Australia have taken 32 tortuous years to earn a second crack at the World Cup, but return to Germany with higher hopes than their part-time trailblazers back in 1974.
Then the anonymous immigrant-dominated team had to take holidays from their jobs to get to Germany. The 2006 home-grown Socceroos come predominantly from European clubs with many of their players well known to the soccer world.
The Australians didn't score a goal in their last World Cup sojourn, going down 2-0 to East Germany, 3-0 to eventual champions West Germany and drawing 0-0 with Chile.
But refashioned under the shrewd guidance of Dutchman Guus Hiddink, the Australians believe they are not just making up the numbers in Germany, but can make it through to the second round from Group F, headed by champions Brazil, and including 1998 semi-finalists Croatia and Japan.
Alaves striker John Aloisi's successful penalty in the 4-2 shoot-out play-off win over two-time winners Uruguay last November has the Socceroos believing more can be achieved under miracle worker Hiddink at soccer's biggest event.
Hiddink achieved World Cup qualification with the Socceroos just under four months after replacing Australian Frank Farina, sacked after Australia leaked 10 goals at the Confederations Cup in Germany last June.
Hiddink, who has taken Netherlands and South Korea to the semi-finals of the last two World Cups, is off to Russia after next month's finals and is looking to make another impact on world soccer's elite with the unfashionable Australians.
But all this optimism follows decades of despair as Australia suffered continual setbacks and heartbreak in their bid to reach the pinnacle tournamnet of world soccer.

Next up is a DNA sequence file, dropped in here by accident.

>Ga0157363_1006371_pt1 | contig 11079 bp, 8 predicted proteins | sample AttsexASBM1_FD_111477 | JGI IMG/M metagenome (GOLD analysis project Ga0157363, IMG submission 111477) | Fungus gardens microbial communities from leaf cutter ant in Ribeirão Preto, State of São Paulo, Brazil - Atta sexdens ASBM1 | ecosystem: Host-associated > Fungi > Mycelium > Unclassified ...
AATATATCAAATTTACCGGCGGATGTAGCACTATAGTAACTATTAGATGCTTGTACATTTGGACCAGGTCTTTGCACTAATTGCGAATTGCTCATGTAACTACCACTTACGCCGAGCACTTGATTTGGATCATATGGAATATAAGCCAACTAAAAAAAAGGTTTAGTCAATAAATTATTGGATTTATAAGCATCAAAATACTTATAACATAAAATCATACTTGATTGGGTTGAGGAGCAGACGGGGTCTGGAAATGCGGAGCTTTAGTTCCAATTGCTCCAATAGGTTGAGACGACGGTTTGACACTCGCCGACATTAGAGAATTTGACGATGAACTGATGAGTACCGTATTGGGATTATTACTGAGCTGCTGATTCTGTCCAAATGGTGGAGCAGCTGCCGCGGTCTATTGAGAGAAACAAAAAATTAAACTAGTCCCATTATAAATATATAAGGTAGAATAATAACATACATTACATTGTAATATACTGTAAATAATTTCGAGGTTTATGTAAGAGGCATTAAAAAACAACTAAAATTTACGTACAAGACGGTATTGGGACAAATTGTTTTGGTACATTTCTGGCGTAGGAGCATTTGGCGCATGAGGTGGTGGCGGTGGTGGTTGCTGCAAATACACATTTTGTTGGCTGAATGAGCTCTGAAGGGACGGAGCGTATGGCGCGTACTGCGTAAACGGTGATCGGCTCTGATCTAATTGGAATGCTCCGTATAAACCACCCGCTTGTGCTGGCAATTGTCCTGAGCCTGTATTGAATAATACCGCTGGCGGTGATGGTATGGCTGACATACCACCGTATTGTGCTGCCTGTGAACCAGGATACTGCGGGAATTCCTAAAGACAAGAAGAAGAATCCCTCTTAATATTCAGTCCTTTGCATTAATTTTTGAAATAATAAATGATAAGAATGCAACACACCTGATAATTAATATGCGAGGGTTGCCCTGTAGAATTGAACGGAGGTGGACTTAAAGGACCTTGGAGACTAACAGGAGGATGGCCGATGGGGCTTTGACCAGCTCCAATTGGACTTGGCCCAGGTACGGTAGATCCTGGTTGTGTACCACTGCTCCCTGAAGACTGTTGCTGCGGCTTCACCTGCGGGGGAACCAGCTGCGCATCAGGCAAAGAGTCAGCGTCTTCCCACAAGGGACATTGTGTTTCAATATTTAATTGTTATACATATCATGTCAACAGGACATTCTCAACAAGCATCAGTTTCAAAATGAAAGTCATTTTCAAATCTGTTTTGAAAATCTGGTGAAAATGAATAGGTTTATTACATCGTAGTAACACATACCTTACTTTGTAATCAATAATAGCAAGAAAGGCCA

Seven failed campaigns followed their 1974 World Cup debut, among them to Argentina (2-1 on aggregate in 1993), Iran (on away goals in 1997) and Uruguay (4-1 on aggregate in 2001).
Soccer domestically struggled for credibility after decades of ethnic rivalries and bureaucratic vendettas that had left the sport languishing. But under Australia's richest man, Frank Lowy, and former Australian Rugby Union chief executive John O'Neill, Australian soccer was reformed and now has a new A-League and integration with the Asian Football Confederation which offers direct World Cup places and tougher opposition than Oceania.
The talk here is about what the Australians might actually achieve in Germany.
The prevailing mood is typified by skipper and Middlesbrough striker Mark Viduka.
"I think we can do something over there. We're not going just to make up the numbers. We can go there and play some good football," he said.
"It's just that hurdle of finally making the World Cup finals that we had to get over and we've done that," Viduka said.
Everton midfielder Tim Cahill, who is racing to recover from a knee injury to be fit for Germany, said: "This is the biggest moment we'll ever have as footballers on the world stage."
"This is the first chance we get to express ourselves and to show the world what we're made of. We've got a lot of players who play in the English Premier League and all over the world who are performing well," Cahil added.
Hiddink has developed a strong, technically-sound five-man midfield of Parma's Vince Grella and Marco Bresciano, PSV Eindhoven's Jason Culina, Blackburn Rovers' Brett Emerton and Cahill.